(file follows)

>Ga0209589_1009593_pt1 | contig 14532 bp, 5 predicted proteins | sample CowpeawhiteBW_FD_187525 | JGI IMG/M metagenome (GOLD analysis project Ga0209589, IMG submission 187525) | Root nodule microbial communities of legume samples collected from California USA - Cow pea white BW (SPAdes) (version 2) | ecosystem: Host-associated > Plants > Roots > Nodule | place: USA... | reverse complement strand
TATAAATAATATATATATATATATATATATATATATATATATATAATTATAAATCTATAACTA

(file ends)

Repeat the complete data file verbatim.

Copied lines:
>Ga0209589_1009593_pt1 | contig 14532 bp, 5 predicted proteins | sample CowpeawhiteBW_FD_187525 | JGI IMG/M metagenome (GOLD analysis project Ga0209589, IMG submission 187525) | Root nodule microbial communities of legume samples collected from California USA - Cow pea white BW (SPAdes) (version 2) | ecosystem: Host-associated > Plants > Roots > Nodule | place: USA... | reverse complement strand
TATAAATAATATATATATATATATATATATATATATATATATATAATTATAAATCTATAACTA